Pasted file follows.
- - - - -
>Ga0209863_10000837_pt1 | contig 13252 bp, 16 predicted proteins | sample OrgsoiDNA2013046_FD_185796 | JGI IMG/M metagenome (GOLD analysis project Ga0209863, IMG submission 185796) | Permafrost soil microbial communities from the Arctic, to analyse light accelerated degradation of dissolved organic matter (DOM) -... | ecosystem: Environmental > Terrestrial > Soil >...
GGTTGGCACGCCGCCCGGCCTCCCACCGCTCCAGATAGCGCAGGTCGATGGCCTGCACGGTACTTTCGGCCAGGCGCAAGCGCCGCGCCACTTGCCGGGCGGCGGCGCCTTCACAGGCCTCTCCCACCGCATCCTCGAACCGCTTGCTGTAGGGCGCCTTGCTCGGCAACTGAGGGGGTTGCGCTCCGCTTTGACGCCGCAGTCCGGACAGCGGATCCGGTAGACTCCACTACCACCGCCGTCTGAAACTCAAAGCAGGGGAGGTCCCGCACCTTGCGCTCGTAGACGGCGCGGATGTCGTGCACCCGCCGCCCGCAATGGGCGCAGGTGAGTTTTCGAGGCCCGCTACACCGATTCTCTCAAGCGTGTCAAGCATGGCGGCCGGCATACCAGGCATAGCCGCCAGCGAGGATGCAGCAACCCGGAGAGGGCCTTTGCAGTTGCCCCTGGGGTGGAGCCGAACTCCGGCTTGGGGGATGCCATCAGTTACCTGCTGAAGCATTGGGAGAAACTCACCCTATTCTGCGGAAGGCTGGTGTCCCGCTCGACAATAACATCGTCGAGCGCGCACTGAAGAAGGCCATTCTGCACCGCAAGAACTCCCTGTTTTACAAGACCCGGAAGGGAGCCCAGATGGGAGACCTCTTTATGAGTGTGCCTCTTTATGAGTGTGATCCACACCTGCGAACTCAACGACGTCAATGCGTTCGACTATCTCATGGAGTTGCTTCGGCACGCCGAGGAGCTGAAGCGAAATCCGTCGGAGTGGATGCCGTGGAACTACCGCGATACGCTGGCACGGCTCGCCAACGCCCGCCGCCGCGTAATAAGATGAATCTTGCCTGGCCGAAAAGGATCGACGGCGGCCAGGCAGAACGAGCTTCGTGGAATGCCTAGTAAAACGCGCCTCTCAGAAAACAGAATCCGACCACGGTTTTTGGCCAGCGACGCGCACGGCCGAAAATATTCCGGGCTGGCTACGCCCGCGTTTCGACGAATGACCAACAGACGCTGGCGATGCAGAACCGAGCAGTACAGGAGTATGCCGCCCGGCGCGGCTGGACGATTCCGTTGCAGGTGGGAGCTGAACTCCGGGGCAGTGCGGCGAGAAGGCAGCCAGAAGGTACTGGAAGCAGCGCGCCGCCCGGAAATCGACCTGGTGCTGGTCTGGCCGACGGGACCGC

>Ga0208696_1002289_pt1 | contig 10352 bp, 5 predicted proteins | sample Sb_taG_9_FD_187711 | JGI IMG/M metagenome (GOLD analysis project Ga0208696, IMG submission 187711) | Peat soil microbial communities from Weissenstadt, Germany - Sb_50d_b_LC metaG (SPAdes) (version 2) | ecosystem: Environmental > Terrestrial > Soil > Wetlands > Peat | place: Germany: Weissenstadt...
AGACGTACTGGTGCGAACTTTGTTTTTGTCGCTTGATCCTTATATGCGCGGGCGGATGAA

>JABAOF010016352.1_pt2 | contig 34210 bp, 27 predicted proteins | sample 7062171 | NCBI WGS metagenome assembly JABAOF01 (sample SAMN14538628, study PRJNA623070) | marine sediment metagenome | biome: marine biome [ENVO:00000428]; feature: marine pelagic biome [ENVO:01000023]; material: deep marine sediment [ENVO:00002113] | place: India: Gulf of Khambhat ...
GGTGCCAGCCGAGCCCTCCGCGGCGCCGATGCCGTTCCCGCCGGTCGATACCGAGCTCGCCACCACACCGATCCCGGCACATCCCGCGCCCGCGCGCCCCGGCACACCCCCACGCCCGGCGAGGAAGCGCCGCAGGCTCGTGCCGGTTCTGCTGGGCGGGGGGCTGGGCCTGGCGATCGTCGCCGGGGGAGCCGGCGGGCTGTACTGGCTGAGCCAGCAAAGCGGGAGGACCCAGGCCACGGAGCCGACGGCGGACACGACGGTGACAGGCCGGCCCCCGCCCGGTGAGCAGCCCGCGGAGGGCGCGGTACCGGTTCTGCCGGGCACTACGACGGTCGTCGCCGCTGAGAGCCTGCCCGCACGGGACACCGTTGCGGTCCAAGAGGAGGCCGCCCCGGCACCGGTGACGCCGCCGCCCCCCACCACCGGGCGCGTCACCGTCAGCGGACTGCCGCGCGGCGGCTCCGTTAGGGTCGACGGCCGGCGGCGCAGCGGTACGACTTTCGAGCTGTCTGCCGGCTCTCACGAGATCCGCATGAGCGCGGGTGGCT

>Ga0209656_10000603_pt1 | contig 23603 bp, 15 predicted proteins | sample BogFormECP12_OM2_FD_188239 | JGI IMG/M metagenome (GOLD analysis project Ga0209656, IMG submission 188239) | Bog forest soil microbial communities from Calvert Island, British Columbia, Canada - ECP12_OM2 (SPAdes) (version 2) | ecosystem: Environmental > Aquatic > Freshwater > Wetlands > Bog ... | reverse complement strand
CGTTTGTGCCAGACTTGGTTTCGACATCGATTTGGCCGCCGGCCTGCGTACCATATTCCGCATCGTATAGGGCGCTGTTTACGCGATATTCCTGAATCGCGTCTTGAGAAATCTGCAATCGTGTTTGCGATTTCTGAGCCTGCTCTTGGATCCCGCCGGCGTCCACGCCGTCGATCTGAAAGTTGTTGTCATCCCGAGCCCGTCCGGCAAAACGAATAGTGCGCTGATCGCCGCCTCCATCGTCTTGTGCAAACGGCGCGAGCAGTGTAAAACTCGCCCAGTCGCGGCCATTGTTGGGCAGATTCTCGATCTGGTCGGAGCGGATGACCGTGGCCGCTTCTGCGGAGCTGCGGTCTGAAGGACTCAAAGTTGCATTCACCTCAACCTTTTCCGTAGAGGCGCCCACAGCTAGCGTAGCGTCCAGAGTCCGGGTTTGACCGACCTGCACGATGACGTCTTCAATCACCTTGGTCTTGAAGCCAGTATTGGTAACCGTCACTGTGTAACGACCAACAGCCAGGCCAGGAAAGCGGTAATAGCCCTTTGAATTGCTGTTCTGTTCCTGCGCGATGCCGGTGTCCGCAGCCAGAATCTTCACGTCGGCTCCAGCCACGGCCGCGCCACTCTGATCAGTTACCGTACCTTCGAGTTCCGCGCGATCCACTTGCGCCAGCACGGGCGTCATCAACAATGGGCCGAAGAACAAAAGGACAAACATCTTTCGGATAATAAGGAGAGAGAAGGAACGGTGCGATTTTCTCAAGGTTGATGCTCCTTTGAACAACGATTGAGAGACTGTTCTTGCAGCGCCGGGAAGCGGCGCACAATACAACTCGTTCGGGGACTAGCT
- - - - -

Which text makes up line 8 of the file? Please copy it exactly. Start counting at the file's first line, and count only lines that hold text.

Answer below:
CGTTTGTGCCAGACTTGGTTTCGACATCGATTTGGCCGCCGGCCTGCGTACCATATTCCGCATCGTATAGGGCGCTGTTTACGCGATATTCCTGAATCGCGTCTTGAGAAATCTGCAATCGTGTTTGCGATTTCTGAGCCTGCTCTTGGATCCCGCCGGCGTCCACGCCGTCGATCTGAAAGTTGTTGTCATCCCGAGCCCGTCCGGCAAAACGAATAGTGCGCTGATCGCCGCCTCCATCGTCTTGTGCAAACGGCGCGAGCAGTGTAAAACTCGCCCAGTCGCGGCCATTGTTGGGCAGATTCTCGATCTGGTCGGAGCGGATGACCGTGGCCGCTTCTGCGGAGCTGCGGTCTGAAGGACTCAAAGTTGCATTCACCTCAACCTTTTCCGTAGAGGCGCCCACAGCTAGCGTAGCGTCCAGAGTCCGGGTTTGACCGACCTGCACGATGACGTCTTCAATCACCTTGGTCTTGAAGCCAGTATTGGTAACCGTCACTGTGTAACGACCAACAGCCAGGCCAGGAAAGCGGTAATAGCCCTTTGAATTGCTGTTCTGTTCCTGCGCGATGCCGGTGTCCGCAGCCAGAATCTTCACGTCGGCTCCAGCCACGGCCGCGCCACTCTGATCAGTTACCGTACCTTCGAGTTCCGCGCGATCCACTTGCGCCAGCACGGGCGTCATCAACAATGGGCCGAAGAACAAAAGGACAAACATCTTTCGGATAATAAGGAGAGAGAAGGAACGGTGCGATTTTCTCAAGGTTGATGCTCCTTTGAACAACGATTGAGAGACTGTTCTTGCAGCGCCGGGAAGCGGCGCACAATACAACTCGTTCGGGGACTAGCT